Chris makes some excellent points: People see the flute bottle and many either recoil or snicker. People who start with sweet wine and migrate to dry often never go back at all. German labels are very easy to read... if you speak German.

The point about young Riesling tasting like a fresh fruit beverage is well-taken. It's part of what I used to love about it. It also sometimes makes it a very good match with notoriously tough foods for wine: Asparagus, artichoke, ham, soups...

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#95 Post by Adam Frisch »

Chris - great points. I think in these fragmented times, you need to allow a customer to shine a bit and be able to show off his/hers wine knowledge without having to study too hard. Everyone wants to feel like an expert, nobody enjoys being a fool. And Riesling makes it hard for you to be an expert. Very hard. Syrah is kind of similar, like you mentioned, but at least you don't have the extra complexity of sweetness levels there.

In regards to bottle shape putting people off: I was going to go with a burgundy bottle initially, like Cobb does, to kind of get away from all connotations etc. But then I decided it would be somewhat disingenuous (there is a tradition after all), so reversed on that.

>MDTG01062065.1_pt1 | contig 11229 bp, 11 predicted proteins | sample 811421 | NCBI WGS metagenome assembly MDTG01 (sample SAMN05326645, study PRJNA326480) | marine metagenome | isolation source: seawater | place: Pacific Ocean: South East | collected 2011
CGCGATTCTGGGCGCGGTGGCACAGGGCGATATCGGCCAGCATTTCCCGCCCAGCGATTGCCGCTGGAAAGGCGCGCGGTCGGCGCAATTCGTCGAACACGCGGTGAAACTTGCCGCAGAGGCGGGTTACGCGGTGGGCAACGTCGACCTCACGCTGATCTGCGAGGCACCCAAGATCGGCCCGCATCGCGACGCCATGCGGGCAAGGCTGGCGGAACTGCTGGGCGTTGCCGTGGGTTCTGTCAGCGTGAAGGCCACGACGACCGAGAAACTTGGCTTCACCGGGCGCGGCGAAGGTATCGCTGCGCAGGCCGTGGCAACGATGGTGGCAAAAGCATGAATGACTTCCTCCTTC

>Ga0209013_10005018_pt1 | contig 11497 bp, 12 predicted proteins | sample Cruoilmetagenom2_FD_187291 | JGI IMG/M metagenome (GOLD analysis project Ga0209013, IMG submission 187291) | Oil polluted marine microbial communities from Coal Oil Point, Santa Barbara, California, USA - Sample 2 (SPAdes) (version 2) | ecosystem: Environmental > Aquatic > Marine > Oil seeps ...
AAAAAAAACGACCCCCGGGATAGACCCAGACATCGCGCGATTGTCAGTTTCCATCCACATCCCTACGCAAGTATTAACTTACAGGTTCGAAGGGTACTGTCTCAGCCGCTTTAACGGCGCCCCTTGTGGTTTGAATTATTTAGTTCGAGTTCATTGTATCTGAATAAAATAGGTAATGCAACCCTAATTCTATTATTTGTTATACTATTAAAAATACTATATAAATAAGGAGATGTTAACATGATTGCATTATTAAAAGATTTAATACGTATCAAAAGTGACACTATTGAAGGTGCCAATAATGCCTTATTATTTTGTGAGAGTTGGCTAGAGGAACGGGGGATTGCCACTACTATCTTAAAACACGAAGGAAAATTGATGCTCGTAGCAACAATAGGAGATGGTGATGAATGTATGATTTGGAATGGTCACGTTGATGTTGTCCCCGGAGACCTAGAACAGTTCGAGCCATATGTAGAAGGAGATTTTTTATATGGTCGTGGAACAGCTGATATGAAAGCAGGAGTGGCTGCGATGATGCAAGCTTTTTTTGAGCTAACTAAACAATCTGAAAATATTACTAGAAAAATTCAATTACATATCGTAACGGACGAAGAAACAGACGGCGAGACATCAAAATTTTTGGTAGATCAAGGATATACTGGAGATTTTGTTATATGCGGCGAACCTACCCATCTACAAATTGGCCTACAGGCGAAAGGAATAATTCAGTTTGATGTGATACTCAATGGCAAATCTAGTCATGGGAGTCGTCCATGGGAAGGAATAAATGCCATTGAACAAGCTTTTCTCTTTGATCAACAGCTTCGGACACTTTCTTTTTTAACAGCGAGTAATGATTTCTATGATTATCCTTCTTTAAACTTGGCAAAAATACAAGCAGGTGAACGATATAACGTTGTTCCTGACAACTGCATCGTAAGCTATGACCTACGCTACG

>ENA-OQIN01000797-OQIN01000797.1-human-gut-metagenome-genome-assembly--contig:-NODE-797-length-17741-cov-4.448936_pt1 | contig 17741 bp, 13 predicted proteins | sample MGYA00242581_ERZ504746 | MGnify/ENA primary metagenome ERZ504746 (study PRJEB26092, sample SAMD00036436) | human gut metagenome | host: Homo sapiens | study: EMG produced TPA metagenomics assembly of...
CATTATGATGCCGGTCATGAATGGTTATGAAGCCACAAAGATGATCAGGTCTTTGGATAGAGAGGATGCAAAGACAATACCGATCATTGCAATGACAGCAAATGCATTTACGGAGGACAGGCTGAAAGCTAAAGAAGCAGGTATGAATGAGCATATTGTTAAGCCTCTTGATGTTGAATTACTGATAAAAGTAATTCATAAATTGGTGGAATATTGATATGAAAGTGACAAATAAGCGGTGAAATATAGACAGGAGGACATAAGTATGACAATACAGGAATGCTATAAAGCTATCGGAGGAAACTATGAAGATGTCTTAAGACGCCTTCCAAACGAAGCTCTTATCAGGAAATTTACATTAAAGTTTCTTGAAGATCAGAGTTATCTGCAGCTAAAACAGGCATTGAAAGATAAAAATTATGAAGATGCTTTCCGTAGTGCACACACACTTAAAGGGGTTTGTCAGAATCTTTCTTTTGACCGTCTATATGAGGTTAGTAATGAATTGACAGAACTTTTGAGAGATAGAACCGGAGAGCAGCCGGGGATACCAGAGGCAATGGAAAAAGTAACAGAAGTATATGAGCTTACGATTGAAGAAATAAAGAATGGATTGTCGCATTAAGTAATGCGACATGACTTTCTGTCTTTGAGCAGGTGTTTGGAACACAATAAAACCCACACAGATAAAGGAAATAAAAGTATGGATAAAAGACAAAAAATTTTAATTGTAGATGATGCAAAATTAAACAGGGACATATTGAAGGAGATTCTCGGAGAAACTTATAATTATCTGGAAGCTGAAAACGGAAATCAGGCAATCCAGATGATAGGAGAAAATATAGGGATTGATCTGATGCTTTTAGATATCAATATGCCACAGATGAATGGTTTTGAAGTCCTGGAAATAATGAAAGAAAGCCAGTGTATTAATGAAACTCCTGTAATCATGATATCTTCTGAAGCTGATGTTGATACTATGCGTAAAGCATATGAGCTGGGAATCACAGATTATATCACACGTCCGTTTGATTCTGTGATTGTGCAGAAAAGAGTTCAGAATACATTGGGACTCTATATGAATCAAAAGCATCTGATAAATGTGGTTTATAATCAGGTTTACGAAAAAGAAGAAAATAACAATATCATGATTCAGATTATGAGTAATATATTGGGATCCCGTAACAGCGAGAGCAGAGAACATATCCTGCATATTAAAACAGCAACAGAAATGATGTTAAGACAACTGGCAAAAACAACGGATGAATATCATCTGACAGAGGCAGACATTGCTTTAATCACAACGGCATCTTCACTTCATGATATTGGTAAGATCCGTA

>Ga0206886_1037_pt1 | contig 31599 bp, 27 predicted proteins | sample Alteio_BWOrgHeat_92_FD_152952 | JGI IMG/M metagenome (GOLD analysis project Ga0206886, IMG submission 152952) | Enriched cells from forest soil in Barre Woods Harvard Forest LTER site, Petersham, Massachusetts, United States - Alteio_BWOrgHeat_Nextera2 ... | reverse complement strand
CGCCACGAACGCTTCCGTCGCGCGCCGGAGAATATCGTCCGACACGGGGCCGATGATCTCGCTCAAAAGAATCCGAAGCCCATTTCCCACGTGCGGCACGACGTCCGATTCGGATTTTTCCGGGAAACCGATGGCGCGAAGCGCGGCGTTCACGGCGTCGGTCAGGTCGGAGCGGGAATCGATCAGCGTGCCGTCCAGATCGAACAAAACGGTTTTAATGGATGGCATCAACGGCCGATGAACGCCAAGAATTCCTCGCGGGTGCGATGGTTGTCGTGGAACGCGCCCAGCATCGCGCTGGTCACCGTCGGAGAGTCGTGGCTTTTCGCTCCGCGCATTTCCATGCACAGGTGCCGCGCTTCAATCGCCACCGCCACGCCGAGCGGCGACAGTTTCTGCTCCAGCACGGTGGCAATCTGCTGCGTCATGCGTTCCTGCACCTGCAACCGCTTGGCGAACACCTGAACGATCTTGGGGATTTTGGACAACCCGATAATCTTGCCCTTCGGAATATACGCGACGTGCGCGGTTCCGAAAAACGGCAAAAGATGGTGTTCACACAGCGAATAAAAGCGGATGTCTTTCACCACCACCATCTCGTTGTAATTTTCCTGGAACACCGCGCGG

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#96 Post by larry schaffer »

I dislike the concept of having different shaped bottles for different varieties. I use a claret shaped bottle for everything - including my dry Gewurztraminer. And when I bottle my inaugural pinots in early 2022, I will bottle them in the same shaped bottle.

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#97 Post by Matt K »

larry schaffer wrote: April 25th, 2021, 7:18 pm I dislike the concept of having different shaped bottles for different varieties. I use a claret shaped bottle for everything - including my dry Gewurztraminer. And when I bottle my inaugural pinots in early 2022, I will bottle them in the same shaped bottle.

Cheers
I'm starting to feel this way as well. I've shifted everything into two bottle types now.

Staying on topic though... Traditional Riesling bottles straight up don't fit in anything... Shelves, fridges, you name it, they don't fit right.
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#98 Post by Anthony C »

As someone with a cellar of mixed rectangle and X-bins, and individual bottle slots: I'm learning to appreciate the Bordeaux bottles for everything. They just stack so much easier.

Riesling bottles fit in my individual bottle slots just fine, but that wall is almost full.